The third part is the half of the tunnel that branches off to the left from the entrance. The is mainly a remembrance space for contemplation. It ends with a chapel-like “rotunda” hall with a tomb-like monument in the centre and small name plates attached to the rounded wall. These bear the names of victims of that day. Some name plates are empty, as not all victims have ever been identified. (The museum hopes to slowly close those gaps, and calls on visitors to provide such information if they can.) Nearby is also an interactive screen giving more details of the day, portraits of individuals, locations of other massacres, and so forth. From the rotunda ceiling hangs a battered flag in Hungarian colours with a circular hole in the middle. This was the symbol of the revolution, when people cut out the communist coat of arms and flew these “mutilated” flags as a sign of defiance. There are rounded benches along the outer wall for people to sit down for a while and take it all in.
Back at street level also take note of the mock bullet holes in the metal fence at the top of the stairs. These are only symbolic, of course, but powerful nonetheless.
All in all, this may not be the richest of exhibitions in terms of exhibits and information, but as a memorial it works well, I thought. I should perhaps have given it a bit more time, actually, but it was a chance discovery when I was last in Budapest and I was en route somewhere else. Next time I’m there I’ll pay this site a visit again and maybe expand this text a little then.
near the centre of Budapest
, right on Kossuth Square, or rather beneath it, with the entrance in the southern half of the square about a hundred yards from the main entrance to the Parliament.
Access and costs: fairly easy to find; free
the location of the memorial is right on one of Budapest
’s most prominent squares, Kossuth Lajos ter., next to the Parliament. So that is easy enough to find.
You can get to the square by metro line 2 (red), or by tram line 2 or 2M; the station/stop has the same name as the square.
From there head north towards the Parliament on the path between two landscaped lawns and keep an eye out for what looks like two parallel black metal fences. At the end of these begin the stairs down to the subterranean memorial space.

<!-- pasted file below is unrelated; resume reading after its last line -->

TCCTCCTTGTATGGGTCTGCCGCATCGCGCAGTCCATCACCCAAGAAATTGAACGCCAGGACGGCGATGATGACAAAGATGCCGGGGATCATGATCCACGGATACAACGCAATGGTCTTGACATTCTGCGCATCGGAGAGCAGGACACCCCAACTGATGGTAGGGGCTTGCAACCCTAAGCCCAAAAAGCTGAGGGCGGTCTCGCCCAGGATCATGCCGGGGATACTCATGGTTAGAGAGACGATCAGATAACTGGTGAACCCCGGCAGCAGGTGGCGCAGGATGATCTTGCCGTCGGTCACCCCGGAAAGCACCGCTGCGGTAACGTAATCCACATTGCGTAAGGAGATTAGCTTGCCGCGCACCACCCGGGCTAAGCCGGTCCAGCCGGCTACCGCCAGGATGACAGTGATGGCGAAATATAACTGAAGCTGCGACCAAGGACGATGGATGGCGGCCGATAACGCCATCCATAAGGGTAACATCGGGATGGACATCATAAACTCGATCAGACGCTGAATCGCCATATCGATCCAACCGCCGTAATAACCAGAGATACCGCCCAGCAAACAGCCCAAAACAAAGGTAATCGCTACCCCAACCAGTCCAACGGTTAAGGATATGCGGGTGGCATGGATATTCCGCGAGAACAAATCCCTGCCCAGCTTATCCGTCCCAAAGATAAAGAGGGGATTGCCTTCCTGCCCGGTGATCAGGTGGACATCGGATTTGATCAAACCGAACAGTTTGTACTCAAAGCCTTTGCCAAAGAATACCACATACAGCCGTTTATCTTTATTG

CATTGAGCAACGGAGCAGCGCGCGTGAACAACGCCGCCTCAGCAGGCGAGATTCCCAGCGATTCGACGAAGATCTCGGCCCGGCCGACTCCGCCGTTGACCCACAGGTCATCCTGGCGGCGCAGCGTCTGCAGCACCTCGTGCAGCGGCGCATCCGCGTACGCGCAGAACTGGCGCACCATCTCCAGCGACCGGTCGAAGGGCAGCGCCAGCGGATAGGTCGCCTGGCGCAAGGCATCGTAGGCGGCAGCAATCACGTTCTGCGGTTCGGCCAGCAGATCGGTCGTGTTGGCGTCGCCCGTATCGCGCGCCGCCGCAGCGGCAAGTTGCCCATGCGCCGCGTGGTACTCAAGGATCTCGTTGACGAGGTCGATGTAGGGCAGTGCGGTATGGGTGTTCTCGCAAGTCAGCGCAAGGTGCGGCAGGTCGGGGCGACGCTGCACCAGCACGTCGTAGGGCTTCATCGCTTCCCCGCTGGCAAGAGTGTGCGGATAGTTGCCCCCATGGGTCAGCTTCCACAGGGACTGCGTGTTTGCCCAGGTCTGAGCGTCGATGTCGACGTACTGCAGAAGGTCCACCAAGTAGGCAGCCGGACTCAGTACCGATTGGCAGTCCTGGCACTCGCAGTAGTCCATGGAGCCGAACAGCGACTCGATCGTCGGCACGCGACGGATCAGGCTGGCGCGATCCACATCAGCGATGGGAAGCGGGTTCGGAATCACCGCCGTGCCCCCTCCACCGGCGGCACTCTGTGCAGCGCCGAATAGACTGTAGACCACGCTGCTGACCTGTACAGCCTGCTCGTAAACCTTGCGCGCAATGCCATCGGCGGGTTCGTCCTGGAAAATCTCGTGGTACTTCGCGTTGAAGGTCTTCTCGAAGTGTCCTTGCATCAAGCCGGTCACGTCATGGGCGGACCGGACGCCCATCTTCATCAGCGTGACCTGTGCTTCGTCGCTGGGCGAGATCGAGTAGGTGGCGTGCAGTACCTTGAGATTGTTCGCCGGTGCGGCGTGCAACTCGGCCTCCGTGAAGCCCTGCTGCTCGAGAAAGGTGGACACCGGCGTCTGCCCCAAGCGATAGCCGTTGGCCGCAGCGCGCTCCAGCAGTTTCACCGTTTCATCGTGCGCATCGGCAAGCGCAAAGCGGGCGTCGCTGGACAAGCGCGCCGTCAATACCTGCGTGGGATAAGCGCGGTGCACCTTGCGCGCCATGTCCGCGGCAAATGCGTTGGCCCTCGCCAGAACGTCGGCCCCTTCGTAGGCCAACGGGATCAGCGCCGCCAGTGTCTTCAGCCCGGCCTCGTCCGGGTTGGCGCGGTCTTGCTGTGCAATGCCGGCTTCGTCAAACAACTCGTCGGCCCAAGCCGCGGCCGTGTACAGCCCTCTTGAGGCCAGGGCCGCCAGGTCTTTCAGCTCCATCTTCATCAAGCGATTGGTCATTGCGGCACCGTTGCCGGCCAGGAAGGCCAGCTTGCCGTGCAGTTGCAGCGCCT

Opening times: daily (except Mondays) from 10 a.m. to 6 p.m.
Time required: not long, between a few minutes for a cursory look and perhaps half an hour for a thorough exploration of everything, including the interactive screen.
Combinations with other dark destinations:
see under Budapest
One of the city’s most unusual monuments, the “shoes by the Danube” can be found just a short walk along the river embankment south of the Parliament.
Combinations with non-dark destinations: the location of the memorial is right by one of Budapest’s most iconic sights, the huge neo-Gothic Parliament building. This also has a visitor centre/museum and tours are offered that provide some glimpses of the similarly opulent interiors of this grand pile. (Normal opening hours are 8 a.m. to 4 p.m., but when official events are taking place, tours may not run; tickets should be obtained online in advance.)
- 1956 Memorial 1 - entrance with light projection
- 1956 Memorial 2 - inside
- 1956 Memorial 3 - zig-zagging through the exhibition
- 1956 Memorial 4 - exhibits and photos projections
- 1956 Memorial 5 - more exhibits
- 1956 Memorial 6 - exhibits set into the floor under glass
- 1956 Memorial 7 - poignant exhibits
- 1956 Memorial 8 - tanks against the people
- 1956 Memorial 9 - mock bullet holes